In his recent post The "Car" Decision Metanoia, February 22, 2013, Ryan Bretag explains how choses the type of automobile he purchases. Thoughtful, but not radical considerations like reliability, safety and mileage factor in. My guess is that the size of Mr. Bretag's family and amount and frequency of stuff that gets hauled about are also at least unconsciously factored in. Bretag's my kind of pragmatist. And then interestingly he ends his short post, "Just thinking about devices a lot these days…"
As have I.
Once again I am going to propose that we try to reduce the number of laptop computers the district assigns to the staff. Two years ago, I made this pitch to our administrative team - see How to be unpopular: no teacher laptops, February 9, 2013 - and I was resoundingly rejected. (Luckily, my social life had prepared me for rejection.)
In the post, I observed that laptops:
- Have historically been more expensive to purchase than desktops even with less memory, speed, etc..
- Have higher incidences of repair and maintenance, with each machine requiring two new batteries during its life span and often a new power adaptor.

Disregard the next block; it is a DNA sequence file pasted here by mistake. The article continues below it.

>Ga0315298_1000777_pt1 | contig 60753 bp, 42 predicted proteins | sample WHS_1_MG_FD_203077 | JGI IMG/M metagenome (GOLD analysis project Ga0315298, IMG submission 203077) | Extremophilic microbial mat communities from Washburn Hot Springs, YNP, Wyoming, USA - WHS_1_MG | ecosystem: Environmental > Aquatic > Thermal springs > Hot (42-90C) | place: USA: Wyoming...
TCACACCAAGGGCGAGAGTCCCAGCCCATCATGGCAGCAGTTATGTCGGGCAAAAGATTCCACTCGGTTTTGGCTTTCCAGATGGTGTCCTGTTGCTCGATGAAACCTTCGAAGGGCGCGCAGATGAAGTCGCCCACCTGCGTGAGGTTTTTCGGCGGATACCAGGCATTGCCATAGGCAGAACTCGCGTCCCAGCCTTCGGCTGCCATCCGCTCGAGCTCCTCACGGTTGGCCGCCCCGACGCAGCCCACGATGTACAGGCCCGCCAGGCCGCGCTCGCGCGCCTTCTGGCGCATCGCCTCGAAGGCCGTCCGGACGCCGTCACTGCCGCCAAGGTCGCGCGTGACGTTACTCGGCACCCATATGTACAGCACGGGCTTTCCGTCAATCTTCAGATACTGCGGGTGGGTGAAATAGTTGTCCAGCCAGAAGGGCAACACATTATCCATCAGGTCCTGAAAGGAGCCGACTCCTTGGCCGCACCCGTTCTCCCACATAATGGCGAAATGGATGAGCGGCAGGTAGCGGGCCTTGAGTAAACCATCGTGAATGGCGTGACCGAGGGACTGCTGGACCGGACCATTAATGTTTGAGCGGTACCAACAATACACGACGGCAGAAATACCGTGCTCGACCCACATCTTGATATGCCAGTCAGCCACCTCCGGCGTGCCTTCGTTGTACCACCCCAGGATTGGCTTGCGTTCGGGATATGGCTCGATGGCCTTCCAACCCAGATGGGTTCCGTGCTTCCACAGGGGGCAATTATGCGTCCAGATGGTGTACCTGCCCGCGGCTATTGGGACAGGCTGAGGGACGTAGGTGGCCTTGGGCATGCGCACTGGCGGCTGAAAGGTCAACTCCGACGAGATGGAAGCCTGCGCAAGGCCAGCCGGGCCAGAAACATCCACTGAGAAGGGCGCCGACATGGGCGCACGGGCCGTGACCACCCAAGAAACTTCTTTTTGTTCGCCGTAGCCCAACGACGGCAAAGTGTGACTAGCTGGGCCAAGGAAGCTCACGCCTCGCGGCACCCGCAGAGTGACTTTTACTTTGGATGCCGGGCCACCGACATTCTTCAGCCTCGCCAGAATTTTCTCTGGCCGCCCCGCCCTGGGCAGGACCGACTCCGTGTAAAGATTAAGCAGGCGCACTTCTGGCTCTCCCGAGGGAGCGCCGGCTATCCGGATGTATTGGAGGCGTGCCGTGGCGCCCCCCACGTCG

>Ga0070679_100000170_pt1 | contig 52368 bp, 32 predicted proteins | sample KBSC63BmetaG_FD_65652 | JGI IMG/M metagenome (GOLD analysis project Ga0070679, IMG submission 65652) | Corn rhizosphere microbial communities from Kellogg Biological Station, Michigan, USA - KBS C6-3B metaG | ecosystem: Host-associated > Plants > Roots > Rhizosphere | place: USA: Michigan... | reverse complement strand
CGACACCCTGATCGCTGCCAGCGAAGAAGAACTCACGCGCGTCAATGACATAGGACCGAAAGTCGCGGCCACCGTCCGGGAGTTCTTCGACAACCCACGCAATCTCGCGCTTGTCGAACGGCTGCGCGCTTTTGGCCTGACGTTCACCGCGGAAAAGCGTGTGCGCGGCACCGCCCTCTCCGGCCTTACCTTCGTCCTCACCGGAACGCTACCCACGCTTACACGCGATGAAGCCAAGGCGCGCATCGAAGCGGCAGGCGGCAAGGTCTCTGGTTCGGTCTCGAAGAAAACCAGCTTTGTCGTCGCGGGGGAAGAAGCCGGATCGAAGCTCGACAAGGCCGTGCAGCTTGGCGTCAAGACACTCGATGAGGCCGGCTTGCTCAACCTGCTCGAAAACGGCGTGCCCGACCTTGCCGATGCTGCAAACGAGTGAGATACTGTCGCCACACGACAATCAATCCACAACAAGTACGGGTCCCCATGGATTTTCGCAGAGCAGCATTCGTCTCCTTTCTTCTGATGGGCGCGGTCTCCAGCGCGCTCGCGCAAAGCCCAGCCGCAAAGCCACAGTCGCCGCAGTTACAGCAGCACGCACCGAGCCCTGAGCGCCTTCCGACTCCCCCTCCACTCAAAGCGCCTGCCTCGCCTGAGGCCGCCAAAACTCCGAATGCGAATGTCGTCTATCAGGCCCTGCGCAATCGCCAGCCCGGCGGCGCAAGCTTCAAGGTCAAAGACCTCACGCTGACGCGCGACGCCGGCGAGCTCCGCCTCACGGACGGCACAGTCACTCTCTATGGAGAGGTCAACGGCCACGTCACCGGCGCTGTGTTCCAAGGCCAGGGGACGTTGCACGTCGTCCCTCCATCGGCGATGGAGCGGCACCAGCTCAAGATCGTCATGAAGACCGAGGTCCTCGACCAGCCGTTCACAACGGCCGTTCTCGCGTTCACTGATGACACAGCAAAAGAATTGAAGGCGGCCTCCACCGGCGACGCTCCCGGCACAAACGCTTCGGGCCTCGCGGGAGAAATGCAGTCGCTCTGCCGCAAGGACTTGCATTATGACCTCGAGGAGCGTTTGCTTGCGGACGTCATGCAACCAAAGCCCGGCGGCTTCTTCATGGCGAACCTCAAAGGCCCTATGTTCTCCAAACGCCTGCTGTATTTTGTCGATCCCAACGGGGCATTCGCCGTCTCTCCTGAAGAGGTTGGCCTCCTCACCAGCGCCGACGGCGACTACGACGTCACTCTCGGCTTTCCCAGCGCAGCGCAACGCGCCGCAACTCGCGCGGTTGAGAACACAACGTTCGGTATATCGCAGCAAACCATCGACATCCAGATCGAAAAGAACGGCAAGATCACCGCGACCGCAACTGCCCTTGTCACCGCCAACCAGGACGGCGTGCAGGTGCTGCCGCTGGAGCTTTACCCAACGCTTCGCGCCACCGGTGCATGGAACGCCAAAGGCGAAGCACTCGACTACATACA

- Get lost, stolen, dropped.
- Grow obsolete more quickly (as teachers tell it), needing replacement every three years instead of every five.
A growing concern is that when teachers take them home and then call in sick the next day, there is no computer in the classroom for the substitute to use for running the IWB, doing attendance, etc. As the use of GoogleDocs grows in the district, the need to store, access and work with files on individual machines is declining.
And these conditions haven't really changed in the past two years. Except...
With the iPad and other tablets, we can now offer another mobile computing option and perhaps get the best of both worlds - the low-maintenance of the desktop and the portability if a laptop - for a reasonable cost.
Here's the plan. Instead of the desktop iMac for $1000, we purchase iMac Minis, monitors, keyboards, and mice ($700) and an iPad Mini ($300) for teachers. The desktop stays in the room connected to the projection system, sound system, and ethernet network while the iPad serves as the teacher's go-to-meeting, move-around-the-room, take-it-home device.
In going back to Mr. Bretag's analogy, we will be offering our teachers a Civic and a moped instead of a Suburban.
Wish me luck.